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Netizens are questioning a young woman's intents after she applied cardiopulmonary resuscitation (CPR) on an unconscious grubby-looking man in China.
Chinese web users are now in a heated discussion as to whether she was really selfless or staged the whole scene to gain fame.
The incident occurred when a man who looked like a beggar suddenly 'fainted' in front of a building in Tongzhou district, Beijing, reported the Orient Today newspaper yesterday.
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Two young women who came out from the building went to his aid, with one of them performing CPR.
The stylishly-dressed woman pressed on his chest and put her mouth to his.
A video of their rescue was posted on the Internet, together with photographs.
In the past, China has had a spate of incidents where good Samaritans were accused by the people they helped and made to pay compensation.
According to The Straits Times, blogger Liang Shichuan said cynicism is the wrong response regardless whether the incident is fake or real.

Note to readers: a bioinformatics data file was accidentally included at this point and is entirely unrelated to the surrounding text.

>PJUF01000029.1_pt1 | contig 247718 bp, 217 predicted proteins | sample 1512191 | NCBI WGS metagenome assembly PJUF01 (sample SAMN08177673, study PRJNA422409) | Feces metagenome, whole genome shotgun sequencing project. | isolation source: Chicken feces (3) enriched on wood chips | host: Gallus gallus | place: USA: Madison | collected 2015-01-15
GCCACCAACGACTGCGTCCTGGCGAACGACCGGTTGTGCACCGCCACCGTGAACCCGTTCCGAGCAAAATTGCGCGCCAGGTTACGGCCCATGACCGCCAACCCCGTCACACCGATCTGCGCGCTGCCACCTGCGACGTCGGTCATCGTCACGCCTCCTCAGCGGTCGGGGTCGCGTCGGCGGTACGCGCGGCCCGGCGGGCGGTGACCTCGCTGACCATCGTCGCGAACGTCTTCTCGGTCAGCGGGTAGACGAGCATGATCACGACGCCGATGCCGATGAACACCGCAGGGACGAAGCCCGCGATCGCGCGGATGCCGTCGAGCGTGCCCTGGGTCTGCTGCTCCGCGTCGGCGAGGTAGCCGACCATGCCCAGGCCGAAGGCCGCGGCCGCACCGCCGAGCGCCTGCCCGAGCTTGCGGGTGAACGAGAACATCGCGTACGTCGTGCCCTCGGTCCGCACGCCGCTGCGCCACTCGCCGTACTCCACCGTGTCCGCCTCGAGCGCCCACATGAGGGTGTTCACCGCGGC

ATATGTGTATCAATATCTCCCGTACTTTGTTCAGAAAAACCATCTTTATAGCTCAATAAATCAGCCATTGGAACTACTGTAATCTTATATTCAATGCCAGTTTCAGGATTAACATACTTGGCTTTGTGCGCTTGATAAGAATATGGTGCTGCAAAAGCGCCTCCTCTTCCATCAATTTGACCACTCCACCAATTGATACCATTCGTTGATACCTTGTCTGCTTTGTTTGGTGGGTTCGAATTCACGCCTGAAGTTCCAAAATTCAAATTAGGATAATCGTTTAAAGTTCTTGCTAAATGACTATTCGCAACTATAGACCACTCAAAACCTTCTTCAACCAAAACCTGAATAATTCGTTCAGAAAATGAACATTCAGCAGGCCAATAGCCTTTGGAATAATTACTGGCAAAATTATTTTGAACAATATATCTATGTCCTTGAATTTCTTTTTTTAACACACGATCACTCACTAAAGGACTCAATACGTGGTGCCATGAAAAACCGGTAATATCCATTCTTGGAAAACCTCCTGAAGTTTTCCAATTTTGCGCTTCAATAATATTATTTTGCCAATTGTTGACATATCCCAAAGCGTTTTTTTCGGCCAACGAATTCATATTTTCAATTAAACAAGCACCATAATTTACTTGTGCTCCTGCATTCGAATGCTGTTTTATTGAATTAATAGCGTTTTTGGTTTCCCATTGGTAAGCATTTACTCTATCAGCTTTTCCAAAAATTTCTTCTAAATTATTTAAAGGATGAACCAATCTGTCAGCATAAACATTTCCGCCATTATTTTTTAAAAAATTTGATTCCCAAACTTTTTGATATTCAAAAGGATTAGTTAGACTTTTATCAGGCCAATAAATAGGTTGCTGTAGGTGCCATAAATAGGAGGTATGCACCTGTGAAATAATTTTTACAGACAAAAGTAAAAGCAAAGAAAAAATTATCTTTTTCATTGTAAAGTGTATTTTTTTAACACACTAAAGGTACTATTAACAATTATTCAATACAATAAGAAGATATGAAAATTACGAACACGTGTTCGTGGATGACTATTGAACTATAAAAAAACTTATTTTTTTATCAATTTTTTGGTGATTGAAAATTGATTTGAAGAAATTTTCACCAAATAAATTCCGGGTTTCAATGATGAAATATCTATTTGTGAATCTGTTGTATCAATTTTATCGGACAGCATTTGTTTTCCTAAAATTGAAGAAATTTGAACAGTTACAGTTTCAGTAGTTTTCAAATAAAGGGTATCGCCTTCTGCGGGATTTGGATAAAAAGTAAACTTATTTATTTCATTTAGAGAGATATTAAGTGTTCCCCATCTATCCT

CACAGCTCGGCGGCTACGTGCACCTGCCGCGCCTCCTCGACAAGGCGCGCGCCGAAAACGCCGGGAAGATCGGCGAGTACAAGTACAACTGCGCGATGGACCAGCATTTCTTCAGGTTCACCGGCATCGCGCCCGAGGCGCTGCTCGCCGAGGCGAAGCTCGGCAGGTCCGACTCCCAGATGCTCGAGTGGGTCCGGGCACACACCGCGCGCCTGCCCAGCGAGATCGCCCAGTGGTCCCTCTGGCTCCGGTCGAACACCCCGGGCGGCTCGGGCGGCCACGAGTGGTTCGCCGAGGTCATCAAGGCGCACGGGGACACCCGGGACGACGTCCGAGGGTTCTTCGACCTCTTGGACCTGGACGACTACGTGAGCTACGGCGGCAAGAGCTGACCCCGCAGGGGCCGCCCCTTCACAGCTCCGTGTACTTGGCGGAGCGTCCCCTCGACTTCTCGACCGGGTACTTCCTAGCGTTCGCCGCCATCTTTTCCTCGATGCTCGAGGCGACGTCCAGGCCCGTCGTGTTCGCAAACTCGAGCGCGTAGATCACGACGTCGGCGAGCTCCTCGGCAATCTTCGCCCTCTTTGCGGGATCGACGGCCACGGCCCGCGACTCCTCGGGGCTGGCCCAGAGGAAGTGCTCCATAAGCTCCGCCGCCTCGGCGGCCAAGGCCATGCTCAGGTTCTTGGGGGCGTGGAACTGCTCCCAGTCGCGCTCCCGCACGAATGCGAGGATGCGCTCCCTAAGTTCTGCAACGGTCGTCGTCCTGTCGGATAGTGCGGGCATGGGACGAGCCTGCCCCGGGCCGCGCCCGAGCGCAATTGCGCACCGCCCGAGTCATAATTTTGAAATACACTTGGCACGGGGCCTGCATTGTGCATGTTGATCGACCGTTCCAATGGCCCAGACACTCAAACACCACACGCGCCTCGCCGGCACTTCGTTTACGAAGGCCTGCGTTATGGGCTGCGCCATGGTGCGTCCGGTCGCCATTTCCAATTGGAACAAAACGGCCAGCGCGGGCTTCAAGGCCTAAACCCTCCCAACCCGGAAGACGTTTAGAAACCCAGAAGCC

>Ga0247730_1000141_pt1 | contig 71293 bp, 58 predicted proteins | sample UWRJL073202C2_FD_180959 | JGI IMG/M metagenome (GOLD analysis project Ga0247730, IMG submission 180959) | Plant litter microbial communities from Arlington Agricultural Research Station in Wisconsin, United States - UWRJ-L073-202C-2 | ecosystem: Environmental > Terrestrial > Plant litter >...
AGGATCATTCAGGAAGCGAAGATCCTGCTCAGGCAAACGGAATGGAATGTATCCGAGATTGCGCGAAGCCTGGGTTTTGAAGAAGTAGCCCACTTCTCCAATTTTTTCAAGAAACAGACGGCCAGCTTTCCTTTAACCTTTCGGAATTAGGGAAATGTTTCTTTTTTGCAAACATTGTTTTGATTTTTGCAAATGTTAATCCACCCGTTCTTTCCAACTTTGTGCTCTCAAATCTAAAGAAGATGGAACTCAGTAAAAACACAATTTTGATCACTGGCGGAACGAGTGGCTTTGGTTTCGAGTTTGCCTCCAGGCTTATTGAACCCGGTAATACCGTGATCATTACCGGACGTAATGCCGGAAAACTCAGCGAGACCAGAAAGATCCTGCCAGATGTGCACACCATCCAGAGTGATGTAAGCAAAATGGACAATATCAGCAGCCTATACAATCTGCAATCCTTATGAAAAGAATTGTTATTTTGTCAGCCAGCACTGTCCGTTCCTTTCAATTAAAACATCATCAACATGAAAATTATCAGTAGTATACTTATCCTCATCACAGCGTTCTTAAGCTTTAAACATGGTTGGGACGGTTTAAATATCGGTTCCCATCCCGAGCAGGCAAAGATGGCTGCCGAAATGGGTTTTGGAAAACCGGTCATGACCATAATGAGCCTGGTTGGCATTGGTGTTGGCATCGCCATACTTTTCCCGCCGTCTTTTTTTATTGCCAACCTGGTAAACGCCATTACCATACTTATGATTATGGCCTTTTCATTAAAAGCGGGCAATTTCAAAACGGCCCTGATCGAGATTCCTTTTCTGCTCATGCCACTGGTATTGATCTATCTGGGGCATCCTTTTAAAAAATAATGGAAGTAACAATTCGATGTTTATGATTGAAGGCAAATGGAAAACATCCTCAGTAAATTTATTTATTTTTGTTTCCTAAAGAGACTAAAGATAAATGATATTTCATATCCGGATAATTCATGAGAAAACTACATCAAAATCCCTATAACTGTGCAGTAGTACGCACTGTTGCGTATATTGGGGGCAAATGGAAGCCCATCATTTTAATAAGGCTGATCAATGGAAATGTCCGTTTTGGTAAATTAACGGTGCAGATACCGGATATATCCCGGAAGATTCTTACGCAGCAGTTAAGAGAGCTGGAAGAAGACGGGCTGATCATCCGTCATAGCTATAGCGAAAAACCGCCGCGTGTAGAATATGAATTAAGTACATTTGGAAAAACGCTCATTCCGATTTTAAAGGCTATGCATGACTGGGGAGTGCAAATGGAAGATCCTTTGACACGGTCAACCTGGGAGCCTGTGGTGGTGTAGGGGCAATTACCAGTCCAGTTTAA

He raised the example of Yue Yue - the little girl who was ignored by passers-by after being run over multiple times - as a lesson.
Another woman at the scene reportedly said that "applying CPR to a beggar is an 'unwomanly' act".
A netizen was quoted by the Global Times as saying that the rescue was too fake as she did not believe a young woman would use mouth-to-mouth to help a beggar.
The beggar's looks were also called into question.
Microblogger Dongpandeng said on Sina Weibo that "the beggar looks young and handsome, and his skin is too good."
Recently, a man was accused of being a Peeping Tom after he went to the aid of a girl who was allegedly being raped.
Later, netizens said that the rescuer was a pervert who was too engrossed in the victim's daily life and that he managed to spot the robbery-cum-rape attempt only because of his habitual peeping.
In another incident, at least 10 people walked past a man who was molesting a drunk woman on a street in Shanghai.
According to online reports, no one stopped the man or informed the authorities.
In Nov 2006, an elderly woman who stumbled and fell while jostling with others to board a bus turned around and accused a man who had helped her of causing her fall.
She also sued him.
To make matters worse, the judge supported her, saying common sense dictated that only the person responsible for the act would offer a helping hand.
The verdict led to an uproar over warped legal outcomes.